If Michigan had played them last Saturday: Ryan Lindley, meet Jordan Kovacs. Kovacs, Lindley. I would love to see a noon game with the lights on.

Next game: Washington State

(more after the jump)

2011 Opponents: Northwestern

2011 Opponents: Northwestern

Submitted by Tim on August 26th, 2011 at 6:42 PM

This is a personnel-oriented look at the season's opponents. The game-week previews will be more matchup based. Last year's stats are presented with projected starters in bold and departed players in italics.

The Offense

Northwestern Offense 2010
Category Raw Rank
Yards Per Game 391.08 48
Points Per Game 26.38 63
Yards Per Play 5.40 70
Yards Per Pass 7.94 29
Pass Efficiency 144.37 29
Yards Per Rush 3.64 91
Playcall Distribution 1.45 Rush:Pass

Northwestern's offense was a one-man show last season, with quarterback Dan Persa accounting for 61% of the Wildcats' total yardage... despite missing three games (Denard accounted for 67% of Michigan's yardage; Persa was accounting for 76% for the Cats before he went down). If Northwestern is going to have success this year, they need to find other playmakers in the backfield to spread the ball around a bit more, especially with Persa coming off a serious injury.

Adjusting for sacks, NU called a pass for every 1.35 rushes, and if Persa is to be kept healthy, he's going to have to either pass or rush less. He's unlikely to have the same escapability as last year.


We're really tying the Dan Persa theme together here, as he was probably the player in the Big Ten that was most important to his team - yes, even moreso than Denard Robinson to Michigan. Coming of an Achilles injury is not easy to do, especially after just 10 months. That could mean some serious reps for backup Evan Watkins, who started the final three games for Northwestern last year - all losses.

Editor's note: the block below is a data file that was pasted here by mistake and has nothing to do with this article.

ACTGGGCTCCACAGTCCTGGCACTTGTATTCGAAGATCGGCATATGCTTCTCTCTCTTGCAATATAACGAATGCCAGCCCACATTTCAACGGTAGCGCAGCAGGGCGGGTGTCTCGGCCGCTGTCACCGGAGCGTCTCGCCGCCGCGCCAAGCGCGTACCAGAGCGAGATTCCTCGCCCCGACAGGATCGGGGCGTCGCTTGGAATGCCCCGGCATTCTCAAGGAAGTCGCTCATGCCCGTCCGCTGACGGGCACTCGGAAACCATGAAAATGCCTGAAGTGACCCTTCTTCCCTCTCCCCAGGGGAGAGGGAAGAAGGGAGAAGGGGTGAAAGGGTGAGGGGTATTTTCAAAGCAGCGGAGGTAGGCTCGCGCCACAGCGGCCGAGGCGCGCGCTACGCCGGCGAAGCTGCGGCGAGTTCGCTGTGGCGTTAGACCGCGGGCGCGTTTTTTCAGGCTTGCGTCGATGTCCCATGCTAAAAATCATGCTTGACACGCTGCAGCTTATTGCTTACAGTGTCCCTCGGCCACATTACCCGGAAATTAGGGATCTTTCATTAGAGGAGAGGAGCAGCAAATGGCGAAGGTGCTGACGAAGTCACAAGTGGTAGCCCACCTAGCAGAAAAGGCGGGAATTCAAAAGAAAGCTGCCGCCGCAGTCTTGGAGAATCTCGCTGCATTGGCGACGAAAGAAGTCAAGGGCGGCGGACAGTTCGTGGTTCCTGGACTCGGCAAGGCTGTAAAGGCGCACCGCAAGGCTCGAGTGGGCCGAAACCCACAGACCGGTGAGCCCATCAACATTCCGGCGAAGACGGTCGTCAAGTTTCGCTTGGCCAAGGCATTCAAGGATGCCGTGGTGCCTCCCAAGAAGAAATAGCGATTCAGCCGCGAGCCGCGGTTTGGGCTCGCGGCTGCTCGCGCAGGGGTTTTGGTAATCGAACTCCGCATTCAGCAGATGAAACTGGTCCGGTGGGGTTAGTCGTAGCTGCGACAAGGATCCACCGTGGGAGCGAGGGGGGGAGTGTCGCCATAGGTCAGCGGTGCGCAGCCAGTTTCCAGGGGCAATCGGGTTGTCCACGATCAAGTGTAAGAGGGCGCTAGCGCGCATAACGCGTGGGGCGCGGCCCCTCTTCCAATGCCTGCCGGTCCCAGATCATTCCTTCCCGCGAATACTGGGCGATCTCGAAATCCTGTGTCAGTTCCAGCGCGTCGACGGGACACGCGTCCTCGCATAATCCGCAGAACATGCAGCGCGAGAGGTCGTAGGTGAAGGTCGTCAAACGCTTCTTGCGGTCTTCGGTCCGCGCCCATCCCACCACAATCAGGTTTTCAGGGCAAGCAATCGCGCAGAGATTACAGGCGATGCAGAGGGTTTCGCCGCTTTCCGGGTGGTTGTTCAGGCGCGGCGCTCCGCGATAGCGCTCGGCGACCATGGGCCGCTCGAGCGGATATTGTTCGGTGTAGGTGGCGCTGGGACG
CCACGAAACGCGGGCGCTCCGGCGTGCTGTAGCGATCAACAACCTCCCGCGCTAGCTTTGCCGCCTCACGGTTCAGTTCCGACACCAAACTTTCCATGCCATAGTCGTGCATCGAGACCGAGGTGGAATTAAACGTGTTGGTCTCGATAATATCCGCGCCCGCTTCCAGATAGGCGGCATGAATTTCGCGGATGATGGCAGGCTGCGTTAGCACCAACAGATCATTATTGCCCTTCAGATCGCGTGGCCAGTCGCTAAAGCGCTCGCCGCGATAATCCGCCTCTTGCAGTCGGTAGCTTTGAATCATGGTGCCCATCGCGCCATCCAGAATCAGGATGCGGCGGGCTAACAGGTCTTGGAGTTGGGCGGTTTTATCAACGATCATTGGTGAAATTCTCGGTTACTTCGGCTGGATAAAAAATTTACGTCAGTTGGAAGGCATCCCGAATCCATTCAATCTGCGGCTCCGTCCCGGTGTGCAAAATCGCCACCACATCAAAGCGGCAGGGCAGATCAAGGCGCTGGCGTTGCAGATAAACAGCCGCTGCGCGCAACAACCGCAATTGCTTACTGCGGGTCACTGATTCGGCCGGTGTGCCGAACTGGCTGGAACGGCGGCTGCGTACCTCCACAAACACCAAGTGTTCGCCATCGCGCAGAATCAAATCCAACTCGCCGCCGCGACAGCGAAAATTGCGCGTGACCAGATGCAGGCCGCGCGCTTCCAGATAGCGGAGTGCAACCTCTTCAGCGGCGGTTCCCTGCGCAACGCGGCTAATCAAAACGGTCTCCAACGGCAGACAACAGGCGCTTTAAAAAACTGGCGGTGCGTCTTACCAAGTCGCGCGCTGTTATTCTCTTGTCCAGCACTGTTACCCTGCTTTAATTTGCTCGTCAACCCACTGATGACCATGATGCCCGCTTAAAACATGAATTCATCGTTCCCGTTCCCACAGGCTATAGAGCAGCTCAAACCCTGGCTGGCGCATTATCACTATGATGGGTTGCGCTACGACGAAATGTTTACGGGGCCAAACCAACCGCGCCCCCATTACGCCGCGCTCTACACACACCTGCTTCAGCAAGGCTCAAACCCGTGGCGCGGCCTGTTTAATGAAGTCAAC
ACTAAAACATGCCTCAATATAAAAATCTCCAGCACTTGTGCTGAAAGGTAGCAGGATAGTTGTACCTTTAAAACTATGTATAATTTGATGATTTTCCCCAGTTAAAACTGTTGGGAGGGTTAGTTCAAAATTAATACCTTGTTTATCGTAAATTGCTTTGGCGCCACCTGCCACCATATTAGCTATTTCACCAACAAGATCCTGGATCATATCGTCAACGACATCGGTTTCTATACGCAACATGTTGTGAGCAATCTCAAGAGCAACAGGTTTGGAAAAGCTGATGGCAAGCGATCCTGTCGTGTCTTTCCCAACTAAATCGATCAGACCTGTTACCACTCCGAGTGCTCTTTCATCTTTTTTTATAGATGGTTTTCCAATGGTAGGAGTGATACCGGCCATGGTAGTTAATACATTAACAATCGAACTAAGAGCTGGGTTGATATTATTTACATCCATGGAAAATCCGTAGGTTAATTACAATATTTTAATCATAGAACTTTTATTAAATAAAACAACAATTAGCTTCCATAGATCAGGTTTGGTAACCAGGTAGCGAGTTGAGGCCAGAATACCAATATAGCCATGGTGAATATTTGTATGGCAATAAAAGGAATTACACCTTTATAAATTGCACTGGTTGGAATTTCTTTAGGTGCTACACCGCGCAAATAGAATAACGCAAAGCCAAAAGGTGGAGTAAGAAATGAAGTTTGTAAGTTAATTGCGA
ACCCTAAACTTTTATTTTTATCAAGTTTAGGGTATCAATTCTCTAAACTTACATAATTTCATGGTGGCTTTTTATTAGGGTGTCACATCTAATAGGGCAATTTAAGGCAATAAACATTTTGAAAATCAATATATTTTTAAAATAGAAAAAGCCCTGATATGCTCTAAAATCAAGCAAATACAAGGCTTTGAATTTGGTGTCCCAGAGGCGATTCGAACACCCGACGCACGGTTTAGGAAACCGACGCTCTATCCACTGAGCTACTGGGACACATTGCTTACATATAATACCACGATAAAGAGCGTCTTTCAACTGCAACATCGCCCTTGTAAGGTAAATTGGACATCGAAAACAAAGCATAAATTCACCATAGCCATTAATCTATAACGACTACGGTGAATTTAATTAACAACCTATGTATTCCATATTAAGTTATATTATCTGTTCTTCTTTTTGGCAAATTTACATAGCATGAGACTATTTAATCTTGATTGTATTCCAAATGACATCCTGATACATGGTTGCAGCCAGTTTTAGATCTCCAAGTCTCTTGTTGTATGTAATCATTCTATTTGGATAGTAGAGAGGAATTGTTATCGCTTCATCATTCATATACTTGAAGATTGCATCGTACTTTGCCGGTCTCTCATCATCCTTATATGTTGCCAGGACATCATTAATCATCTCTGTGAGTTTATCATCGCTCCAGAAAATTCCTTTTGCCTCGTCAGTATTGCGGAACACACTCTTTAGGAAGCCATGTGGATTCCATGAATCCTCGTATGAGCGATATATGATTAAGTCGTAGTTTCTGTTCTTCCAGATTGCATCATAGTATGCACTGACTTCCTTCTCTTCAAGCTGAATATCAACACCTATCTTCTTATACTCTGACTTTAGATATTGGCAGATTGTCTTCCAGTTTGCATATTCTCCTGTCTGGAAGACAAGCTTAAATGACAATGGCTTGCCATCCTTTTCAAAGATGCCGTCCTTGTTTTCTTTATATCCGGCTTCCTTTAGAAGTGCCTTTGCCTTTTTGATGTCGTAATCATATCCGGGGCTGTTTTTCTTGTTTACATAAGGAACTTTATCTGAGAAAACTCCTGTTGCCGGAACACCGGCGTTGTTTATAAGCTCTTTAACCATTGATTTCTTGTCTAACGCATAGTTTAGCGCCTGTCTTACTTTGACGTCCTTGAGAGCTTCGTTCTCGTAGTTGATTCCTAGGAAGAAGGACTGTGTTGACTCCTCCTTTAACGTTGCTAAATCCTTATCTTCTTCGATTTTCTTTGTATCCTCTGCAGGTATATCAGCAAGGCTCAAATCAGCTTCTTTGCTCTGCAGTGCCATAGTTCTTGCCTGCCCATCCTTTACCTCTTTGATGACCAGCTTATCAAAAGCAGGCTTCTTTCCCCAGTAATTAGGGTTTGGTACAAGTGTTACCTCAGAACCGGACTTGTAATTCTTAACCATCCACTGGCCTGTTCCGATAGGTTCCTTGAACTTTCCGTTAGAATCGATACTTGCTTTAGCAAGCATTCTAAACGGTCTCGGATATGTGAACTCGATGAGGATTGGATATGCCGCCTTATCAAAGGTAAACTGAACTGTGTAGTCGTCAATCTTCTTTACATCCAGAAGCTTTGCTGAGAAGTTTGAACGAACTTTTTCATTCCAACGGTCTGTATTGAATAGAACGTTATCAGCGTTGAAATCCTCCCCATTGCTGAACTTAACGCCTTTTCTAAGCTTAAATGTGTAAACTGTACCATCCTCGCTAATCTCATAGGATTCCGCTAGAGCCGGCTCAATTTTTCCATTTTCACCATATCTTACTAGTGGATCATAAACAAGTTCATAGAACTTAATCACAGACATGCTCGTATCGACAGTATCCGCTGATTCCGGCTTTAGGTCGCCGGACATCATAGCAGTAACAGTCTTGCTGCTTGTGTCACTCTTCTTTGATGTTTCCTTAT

Northwestern QBs 2010
Name Comp Att % Yds Yds/Att TD Int
Dan Persa 222 302 73.51 2581 8.55 15 4
Evan Watkins 36 70 52.43 378 5.40 2 5
Kain Colter 3 9 33.33 38 4.22 0 1
Northwestern QBs Rushing 2010
Name Att Yds Yds/Att TD
Dan Persa 164 519 3.16 9
Kain Colter 29 143 4.93 2
Evan Watkins 23 61 2.65 2

Grade: 3.5/5. This grade is assuming non-full health for Dan Persa (Phil Steele give him that vote of confidence, naming Persa the league's 1st-Team selection at QB). His importance to Northwestern was magnified by exactly how bad his backups were in comparison. Since he's likely to be less of a rushing threat this year, it takes him down a notch. The experience from last year - unsuccessful though it may have been - is a positive going forward for the backups. If Persa was healthy, this would likely be a 5/5.

Running Back

Despite their general ineffectiveness, a ton of different Northwestern backs got some experience last year. Mike Trumpy got by far the most run (second-most used back, Arby Fields, was by far the least effective), so I'm guessing he'll start again this year. There are three returning backs with significant experience.

Northwestern RBs 2010
Name Att Yds Yds/Att TD
Mike Trumpy 116 530 4.57 4
Adonis Smith 41 196 4.78 0
Arby Fields 62 178 2.87 1
Jacob Schmidt 49 161 3.29 4
Stephen Simmons 41 154 3.76 0
Scott Concannon 5 21 4.20 0
Northwestern RBs Receiving 2009
Name Rec Yds Yds/Rec TD
Mike Trumpy 20 182 9.10 0
Jacob Schmidt 14 114 8.14 0
Arby Fields 4 27 6.75 0
Stephen Simmons 2 9 4.50 0

Grade: 3/5. Having this much talent returning is a bright sign for Northwestern, even if they didn't have a lot of success on the ground last year. Trumpy was just a freshman last year and Fields just a sophomore, so it's reasonable to expect those guys to improve.


Jeremy Ebert was the Big Ten's most oft-deployed receiver, and turned that into the highest yardage total in the league as well. His #2, Sidney Stewart (younger brother of former Michigan DB Charles) is out the door, but plenty of Wildcats got game experience. Demetrius Fields should take over the #2 role, with Charles Brown stepping into a starting role. Drake Dunsmore got plenty of work (at "superback" in the NU offense) last year, but other than him, don't expect a ton out of tight ends.

Northwestern Receivers 2010
Name Rec Yds Yds/Rec TD
Jeremy Ebert 62 953 15.37 8
Sidney Stewart 40 454 11.35 0
Drake Dunsmore (TE) 40 381 9.53 5
Demetrius Fields 25 291 11.64 2
Charles Brown 16 198 12.38 0
Rashad Lawrence 12 178 14.83 0
Tony Jones 11 157 14.27 1
Venric Mark 5 43 8.60 0
Josh Rooks (TE) 5 24 4.80 1
Brendan Barber 2 17 8.50 0
Aaron Nagel (TE) 1 6 6.00 0
Northwestern Receivers Rushing 2009